The Independent Voice of Southern Methodist University Since 1915

The Daily Campus

The Daily Campus

The Independent Voice of Southern Methodist University Since 1915

The Daily Campus

The Independent Voice of Southern Methodist University Since 1915

The Daily Campus

SMU drops in US News & World Report rankings

Provost Elizabeth Loboa shared her disheartenment with the ranking’s new metrics
Hannah O’Gara
Th university moved down in rankings, but Provost Loboa says this is because of changes in the ranking system itself.

Provost Elizabeth Loboa celebrated her third year at SMU in July. Her focus has been on the highest level of academic excellence in regard to the best faculty as she has provided new leadership in the academic affairs space from across the nation. She felt proud when SMU joined the ACC and is excited to be a part of a new conference not only from an athletic standpoint but an academic one. Provost Loboa claimed all the metrics surrounding a university’s student body are up and at the same time, SMU is more diverse now than ever.

In September, Provost Loboa was disappointed to learn that SMU had dropped 17 places in the U.S. News & World Report rankings. Private schools across Texas took a hit as well, dropping 13.8 spots on average.

Provost Loboa explained that it was not the fault of the university, but rather metric changes from the U.S. News & World Report. She said will not let the new rating deter her and her colleagues as she continues to push SMU into being an outstanding institution.

O’Gara: What was your initial reaction to the U.S. News & World Report rankings? How was the news broken to you?

Loboa: U.S. News & World Report sends universities embargoed information a couple of weeks in advance. We received this one set and we think ‘Oh my gosh,’ because 17 of the 19 metrics were changed. It was a complete revamp of how U.S. News & World Report does the rankings. So we get the ranking, and then we start digging into the information. We’re not going to share it until the embargo is released and then we get a different set of rankings. The day before, we’re having a board meeting, still working through things and trying to figure out what to do.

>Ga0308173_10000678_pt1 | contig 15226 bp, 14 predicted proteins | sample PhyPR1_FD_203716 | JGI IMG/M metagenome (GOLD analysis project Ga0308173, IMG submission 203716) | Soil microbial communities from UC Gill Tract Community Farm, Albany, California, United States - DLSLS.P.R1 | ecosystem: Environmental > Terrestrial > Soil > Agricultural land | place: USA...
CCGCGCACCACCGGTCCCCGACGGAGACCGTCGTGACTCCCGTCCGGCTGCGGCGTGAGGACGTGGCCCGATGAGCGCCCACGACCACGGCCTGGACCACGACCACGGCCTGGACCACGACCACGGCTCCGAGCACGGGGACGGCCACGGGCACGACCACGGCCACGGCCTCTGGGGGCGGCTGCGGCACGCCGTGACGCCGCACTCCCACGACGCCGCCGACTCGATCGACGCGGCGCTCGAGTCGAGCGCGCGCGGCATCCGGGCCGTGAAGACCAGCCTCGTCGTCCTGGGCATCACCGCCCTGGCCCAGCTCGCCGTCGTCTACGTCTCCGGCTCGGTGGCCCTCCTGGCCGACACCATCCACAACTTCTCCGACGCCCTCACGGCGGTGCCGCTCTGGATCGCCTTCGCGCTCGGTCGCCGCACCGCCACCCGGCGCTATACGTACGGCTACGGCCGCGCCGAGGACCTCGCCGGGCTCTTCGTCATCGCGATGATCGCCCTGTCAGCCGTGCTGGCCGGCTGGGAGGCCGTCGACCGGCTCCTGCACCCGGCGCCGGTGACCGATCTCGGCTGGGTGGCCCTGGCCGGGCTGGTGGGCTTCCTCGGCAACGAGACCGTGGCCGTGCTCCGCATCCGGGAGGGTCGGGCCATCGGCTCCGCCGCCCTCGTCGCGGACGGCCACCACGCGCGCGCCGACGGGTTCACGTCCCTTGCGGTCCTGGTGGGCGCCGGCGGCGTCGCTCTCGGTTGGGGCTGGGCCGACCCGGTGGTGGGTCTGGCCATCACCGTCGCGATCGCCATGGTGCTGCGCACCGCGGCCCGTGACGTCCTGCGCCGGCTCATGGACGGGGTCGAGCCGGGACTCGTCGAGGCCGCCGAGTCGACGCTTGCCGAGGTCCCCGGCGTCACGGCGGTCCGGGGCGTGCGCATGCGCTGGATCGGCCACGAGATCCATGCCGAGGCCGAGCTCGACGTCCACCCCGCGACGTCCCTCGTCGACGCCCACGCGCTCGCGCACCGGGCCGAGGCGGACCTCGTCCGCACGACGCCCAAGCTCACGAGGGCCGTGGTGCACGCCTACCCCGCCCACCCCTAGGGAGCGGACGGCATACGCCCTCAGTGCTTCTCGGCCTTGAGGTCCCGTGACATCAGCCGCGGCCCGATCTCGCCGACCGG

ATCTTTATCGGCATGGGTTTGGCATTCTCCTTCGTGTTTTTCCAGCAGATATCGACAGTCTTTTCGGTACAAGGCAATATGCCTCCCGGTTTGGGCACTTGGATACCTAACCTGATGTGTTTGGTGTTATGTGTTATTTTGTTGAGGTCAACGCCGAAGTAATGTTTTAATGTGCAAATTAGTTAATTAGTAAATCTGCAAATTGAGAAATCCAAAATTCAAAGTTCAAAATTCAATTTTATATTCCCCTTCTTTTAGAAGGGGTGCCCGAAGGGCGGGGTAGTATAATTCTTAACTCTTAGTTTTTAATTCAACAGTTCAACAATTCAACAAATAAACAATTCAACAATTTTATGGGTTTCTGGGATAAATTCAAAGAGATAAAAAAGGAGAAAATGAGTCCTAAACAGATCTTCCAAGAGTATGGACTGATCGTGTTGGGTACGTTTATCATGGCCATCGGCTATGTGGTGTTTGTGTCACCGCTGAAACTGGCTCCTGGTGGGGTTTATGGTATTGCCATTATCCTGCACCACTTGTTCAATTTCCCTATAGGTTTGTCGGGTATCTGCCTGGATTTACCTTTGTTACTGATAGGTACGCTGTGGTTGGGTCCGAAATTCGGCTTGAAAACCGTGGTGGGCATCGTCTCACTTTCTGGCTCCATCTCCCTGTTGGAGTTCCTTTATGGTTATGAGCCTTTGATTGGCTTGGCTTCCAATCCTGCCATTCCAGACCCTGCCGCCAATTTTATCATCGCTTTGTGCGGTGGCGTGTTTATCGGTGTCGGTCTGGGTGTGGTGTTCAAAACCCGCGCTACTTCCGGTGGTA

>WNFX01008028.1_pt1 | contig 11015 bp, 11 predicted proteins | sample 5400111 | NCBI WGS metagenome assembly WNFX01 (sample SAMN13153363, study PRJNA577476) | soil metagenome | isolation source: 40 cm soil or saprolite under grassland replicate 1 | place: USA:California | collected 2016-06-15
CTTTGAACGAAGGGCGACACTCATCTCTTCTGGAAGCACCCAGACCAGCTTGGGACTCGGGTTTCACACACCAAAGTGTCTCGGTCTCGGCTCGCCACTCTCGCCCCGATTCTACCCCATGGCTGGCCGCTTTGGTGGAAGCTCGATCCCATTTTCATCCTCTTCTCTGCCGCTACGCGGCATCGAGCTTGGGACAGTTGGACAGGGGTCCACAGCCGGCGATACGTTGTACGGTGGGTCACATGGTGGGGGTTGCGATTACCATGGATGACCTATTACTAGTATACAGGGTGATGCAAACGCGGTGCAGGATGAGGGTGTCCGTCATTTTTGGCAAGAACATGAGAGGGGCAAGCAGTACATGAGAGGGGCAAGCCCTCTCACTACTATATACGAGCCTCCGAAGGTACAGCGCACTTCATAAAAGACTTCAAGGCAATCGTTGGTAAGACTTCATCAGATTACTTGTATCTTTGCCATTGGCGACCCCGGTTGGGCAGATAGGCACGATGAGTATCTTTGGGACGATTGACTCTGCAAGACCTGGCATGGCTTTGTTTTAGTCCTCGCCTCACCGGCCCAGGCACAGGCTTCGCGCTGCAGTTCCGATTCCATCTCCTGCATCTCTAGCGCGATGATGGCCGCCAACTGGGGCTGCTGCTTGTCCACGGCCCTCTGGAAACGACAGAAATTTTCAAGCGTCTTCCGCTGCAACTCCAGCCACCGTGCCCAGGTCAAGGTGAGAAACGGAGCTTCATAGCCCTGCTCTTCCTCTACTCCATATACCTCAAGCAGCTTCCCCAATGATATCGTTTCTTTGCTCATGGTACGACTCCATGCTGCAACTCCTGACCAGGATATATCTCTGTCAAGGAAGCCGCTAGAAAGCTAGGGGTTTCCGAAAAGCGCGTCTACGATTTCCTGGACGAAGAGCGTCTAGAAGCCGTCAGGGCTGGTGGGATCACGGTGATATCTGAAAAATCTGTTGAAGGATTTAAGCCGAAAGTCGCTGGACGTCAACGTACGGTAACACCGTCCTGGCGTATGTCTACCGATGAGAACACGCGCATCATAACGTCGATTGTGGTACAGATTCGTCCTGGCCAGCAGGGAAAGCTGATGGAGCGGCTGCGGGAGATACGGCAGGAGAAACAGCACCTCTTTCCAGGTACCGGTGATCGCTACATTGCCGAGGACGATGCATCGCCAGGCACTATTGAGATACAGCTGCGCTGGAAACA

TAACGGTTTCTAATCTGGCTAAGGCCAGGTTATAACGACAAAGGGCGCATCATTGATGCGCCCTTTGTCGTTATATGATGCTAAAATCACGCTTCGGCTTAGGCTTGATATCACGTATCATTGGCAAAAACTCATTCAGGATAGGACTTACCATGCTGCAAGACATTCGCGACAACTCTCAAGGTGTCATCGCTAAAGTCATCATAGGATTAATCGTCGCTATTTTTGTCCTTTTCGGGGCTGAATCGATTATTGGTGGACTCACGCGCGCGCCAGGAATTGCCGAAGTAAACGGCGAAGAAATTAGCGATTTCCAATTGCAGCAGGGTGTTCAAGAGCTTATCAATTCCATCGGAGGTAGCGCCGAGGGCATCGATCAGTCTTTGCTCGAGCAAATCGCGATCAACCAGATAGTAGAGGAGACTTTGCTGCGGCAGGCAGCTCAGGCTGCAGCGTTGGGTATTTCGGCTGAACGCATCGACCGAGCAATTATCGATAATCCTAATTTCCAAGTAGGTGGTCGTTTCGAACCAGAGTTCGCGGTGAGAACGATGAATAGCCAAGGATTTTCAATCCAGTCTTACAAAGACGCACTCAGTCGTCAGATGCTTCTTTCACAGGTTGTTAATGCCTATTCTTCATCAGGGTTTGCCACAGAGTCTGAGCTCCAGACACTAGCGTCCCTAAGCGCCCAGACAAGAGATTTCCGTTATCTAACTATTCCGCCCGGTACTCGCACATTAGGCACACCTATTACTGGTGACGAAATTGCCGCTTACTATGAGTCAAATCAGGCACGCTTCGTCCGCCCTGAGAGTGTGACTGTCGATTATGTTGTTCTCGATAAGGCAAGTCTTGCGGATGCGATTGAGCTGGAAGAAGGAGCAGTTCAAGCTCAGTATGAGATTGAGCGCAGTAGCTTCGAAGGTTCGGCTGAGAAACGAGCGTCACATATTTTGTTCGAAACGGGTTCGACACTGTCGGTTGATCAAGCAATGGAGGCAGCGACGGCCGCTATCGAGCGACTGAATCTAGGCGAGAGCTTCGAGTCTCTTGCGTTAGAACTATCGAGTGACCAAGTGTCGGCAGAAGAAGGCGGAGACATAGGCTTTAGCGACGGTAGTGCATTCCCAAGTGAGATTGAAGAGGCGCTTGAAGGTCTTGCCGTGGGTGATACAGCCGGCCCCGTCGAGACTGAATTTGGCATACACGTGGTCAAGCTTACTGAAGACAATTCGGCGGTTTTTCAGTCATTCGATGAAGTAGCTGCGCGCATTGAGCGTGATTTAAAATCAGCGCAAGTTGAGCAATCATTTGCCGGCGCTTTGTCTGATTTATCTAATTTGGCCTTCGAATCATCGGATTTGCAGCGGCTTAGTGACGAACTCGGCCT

O’Gara: In your email to the school, you had said the ranking shifts clearly points to changes in the U.S. News’ rating formula rather than changes in academic quality. How do you feel that this formula is unfair for SMU, and universities like SMU, that were moved down in the rankings because of this?

Loboa: When we did the deep dive and understood how the rankings had been changed, it was just a realization of metrics not lining up. There’s some really important work that’s around social mobility that the rankings are really looking at. They question if we are bringing in a lot of Pell students. Are we bringing in first-generation and really focusing on that? Are we doing more scholarships for that now? I mean, three years ago, our first-year class was 9% Pell. This entering class was 13% Pell, but first-generation was brand new that they put in the ranking. The heavy impetus on social mobility was the big focus and again, important, but the other components that we believe are very important are those that I would say are some of the more traditional metrics of academic quality or some of those that are really just important to us as a private university.

O’Gara: What specific metrics were removed from the U.S. News & World Report rankings?

Loboa: The percentage of students in the top 10% of the high school class was taken out of the rankings. The percentage of faculty with terminal degrees was removed and for us, that’s critical. Another metric removed was the percentage of students borrowing money to complete a degree. We typically have a little over 21-22% of our students who graduate with any debt so that used to really show positively for us in the rankings, but that no longer matters. Two smaller, yet still important, metrics removed were average class size, to obtain a more personal experience, and percentage of alumni giving, which indicates how happy your alumni are. So when you remove all those metrics, how do you make sure your students are getting the very best quality academic experience? The rankings SMU is going to continue to focus on are providing the very best experience and ensuring student success. Our recipe works and will continue to work for our community.